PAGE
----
37. Today, global warming, demographic changes and resource scarcity are resuscitating political attention. Ice melt is likely to turn the region into an important shipping lane and open up the region to resource extraction and fishing. Global economic growth will push commercial activity into the region but this could expose the region to serious environmental threats. The High North could become a theatre for non-state actors with military-terroristic ambitions.
38. These new challenges could result in renewed Allied activity in the region, but so far NATO has not issued a specific statement on Arctic security and there is no specific mention of Nordic security issues in the Albright Report. General Naumann stressed, however, that any increased profile for NATO in the region should not be directed against Russia. Indeed, co-operation with Russia would be essential to meet shared security concerns. He suggested that one ambition should be to make the Arctic a nuclear free zone as a follow-on to the START talks. The Alliance and Russia could devise criteria to agree on these shared threats and possible responses to them. This would be particularly important in areas like WMD, missile defence, Afghanistan, and terrorism.
39. Mr. Golts suggested that Western views of Russian military intentions and capabilities in the High North have been exaggerated. If Russian strategic bombers have recently patrolled in that air space, the number of patrols does not even begin to approach the frequency of such flights in the 80s. In fact, there are very few Russian military forces in the Arctic region. He therefore indicated that the notion of military rivalry in the region is somewhat overstated.
40. Seppo Kääriäinen, First Deputy Speaker of the Finnish Parliament, underlined his country’s close collaboration with the Alliance in many areas, as well as its important contribution to NATO-led operations. While co-operation between the Nordic non-NATO countries with the Alliance is deepening, membership is currently not on the agenda. According to Finnish Foreign Minister Stubb and Göran Lennmarker, Chairman of the Foreign Affairs Committee of the Swedish Parliament, there is no clear consensus among the main political players in either country regarding eventual NATO membership. Both speakers suggested that as a precondition for joining NATO, Sweden and Finland would require the support of a clear majority of their respective peoples. Minister Stubb suggested that it is important both to keep the NATO option alive and to ensure that Finland continues to play an important role as a key NATO partner. It should be noted that Finland has some 500 soldiers deployed abroad and 80% of these are engaged in NATO operations including ISAF. The minister noted that the Finnish ISAF contingent will be increased. Finland and Sweden would both also want to coordinate closely if the prospect of NATO membership were to draw near.
41. Although there is currently no consensus in Sweden about membership in NATO, there is broad agreement in that country that NATO is fundamental to European security. Like Finland, Sweden would like to see deeper cooperation between the EU and NATO on security matters. Sweden would not be passive should one of its fellow EU member countries be attacked. Swedish troops are also operating within ISAF and Mr. Lennmarker suggested that this mission must be conceived as a long-term engagement and not a short-term deployment. In terms of the number of troops engaged in active operations, both Sweden and Finland are clearly punching above their weight. Indeed, Finland is the largest contributor to NATO operations in proportion to the size of its forces.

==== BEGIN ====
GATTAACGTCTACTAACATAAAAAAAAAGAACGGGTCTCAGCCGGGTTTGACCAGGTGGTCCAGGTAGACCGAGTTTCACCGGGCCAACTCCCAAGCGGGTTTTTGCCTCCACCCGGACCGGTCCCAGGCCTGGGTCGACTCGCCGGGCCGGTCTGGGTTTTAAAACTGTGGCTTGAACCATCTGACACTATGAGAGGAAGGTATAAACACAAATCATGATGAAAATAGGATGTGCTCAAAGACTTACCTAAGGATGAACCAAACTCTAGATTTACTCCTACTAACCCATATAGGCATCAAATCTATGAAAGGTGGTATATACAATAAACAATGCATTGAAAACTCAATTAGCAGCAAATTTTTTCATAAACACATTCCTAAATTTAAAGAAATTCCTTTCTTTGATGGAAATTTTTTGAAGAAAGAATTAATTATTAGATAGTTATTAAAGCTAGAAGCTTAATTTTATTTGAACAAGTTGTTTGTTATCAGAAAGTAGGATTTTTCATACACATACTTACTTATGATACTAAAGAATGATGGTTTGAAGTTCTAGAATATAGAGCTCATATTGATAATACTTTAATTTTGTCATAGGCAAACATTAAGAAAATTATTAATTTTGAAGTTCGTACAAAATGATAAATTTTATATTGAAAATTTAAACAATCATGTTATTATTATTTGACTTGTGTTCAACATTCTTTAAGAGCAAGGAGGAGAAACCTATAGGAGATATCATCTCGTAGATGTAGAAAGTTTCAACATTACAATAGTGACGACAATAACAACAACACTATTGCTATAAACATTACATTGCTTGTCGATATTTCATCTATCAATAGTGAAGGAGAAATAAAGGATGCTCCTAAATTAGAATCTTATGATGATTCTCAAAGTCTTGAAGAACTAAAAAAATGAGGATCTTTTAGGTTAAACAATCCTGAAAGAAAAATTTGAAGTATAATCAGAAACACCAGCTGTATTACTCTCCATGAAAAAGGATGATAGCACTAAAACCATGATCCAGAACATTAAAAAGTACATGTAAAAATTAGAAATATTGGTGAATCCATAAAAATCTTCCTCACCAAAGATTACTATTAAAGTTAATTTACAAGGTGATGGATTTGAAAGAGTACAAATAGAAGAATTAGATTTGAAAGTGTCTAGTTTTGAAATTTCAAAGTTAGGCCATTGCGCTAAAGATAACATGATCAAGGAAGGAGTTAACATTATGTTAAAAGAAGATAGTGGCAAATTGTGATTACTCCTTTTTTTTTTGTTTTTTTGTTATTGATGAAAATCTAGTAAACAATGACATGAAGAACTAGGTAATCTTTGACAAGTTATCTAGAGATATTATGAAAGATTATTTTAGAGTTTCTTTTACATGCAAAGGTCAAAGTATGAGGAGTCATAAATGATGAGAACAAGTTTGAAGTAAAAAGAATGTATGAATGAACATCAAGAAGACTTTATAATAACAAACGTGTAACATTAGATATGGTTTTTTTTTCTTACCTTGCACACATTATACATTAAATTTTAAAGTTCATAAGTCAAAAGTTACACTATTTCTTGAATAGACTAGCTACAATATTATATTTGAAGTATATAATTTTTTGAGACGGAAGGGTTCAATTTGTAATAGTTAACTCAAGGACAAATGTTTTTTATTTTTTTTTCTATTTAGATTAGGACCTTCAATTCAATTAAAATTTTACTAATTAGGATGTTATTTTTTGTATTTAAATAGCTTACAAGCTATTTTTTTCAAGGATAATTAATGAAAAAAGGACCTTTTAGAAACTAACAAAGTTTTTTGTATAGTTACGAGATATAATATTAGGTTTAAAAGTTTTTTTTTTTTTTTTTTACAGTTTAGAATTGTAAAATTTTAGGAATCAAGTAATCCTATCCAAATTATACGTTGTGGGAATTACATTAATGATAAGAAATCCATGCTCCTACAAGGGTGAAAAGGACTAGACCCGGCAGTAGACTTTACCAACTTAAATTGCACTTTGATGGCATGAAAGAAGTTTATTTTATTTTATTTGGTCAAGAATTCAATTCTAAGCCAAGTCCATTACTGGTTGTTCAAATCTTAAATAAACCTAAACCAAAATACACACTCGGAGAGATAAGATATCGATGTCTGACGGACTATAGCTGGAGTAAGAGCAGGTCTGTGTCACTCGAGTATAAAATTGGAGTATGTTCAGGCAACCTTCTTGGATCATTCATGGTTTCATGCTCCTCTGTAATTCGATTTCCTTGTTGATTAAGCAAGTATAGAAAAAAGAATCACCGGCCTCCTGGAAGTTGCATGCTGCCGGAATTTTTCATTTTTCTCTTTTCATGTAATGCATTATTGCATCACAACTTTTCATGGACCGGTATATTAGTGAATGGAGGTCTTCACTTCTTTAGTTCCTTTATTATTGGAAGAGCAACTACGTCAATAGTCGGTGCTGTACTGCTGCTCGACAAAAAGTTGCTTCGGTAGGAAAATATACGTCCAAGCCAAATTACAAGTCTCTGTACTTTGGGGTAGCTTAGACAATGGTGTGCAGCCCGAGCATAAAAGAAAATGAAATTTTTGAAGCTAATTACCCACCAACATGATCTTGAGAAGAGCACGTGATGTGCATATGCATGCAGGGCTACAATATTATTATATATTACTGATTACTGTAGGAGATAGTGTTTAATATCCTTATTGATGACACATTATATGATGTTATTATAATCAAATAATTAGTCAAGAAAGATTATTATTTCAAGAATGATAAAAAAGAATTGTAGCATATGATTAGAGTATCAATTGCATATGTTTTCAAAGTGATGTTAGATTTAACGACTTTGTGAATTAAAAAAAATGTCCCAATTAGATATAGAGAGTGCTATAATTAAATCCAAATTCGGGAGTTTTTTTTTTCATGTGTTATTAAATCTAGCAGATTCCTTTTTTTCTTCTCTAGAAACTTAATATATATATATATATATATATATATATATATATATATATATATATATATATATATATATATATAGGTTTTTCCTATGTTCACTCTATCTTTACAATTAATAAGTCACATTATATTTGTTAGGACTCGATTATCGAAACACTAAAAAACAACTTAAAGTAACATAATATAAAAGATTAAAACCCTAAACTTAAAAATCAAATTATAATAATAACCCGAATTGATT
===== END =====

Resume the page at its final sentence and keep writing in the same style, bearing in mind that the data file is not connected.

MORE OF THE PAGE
42. Mr. Kääriäinen concluded that the challenges that the countries of the region are facing do not respect national boundaries. Genuine opportunities for intensive collaboration are opening up. Indeed, solutions to the key challenges can only be achieved through close bilateral and multilateral co-operation.
43. In her keynote address, Alyson Bailes posed the question, why does the Nordic region matter to non-Nordic people? She answered that rhetorical question by suggesting that Europe needs a northern region that is stable and peaceful. In fact, that region has built a clear and firm frontier with Russia and this border is serving the needs of both sides, thereby ensuring a high stability and cooperation there. The Nordic States also are critical to Europe’s identity and, if anything, need to push their interest more strongly in European and transatlantic fora. The Nordic States provide Europe with highly talented Ambassadors and military commanders who play vital roles in delicate situations across the world. They are reassuring figures who derive a degree of leverage from the absence of their countries’ colonial heritage. This is extraordinarily helpful to the EU and to the international community as a whole. Finally, the Nordic countries provide a model for other countries as they have managed to construct a zone of peace and prosperity where neither was foreordained.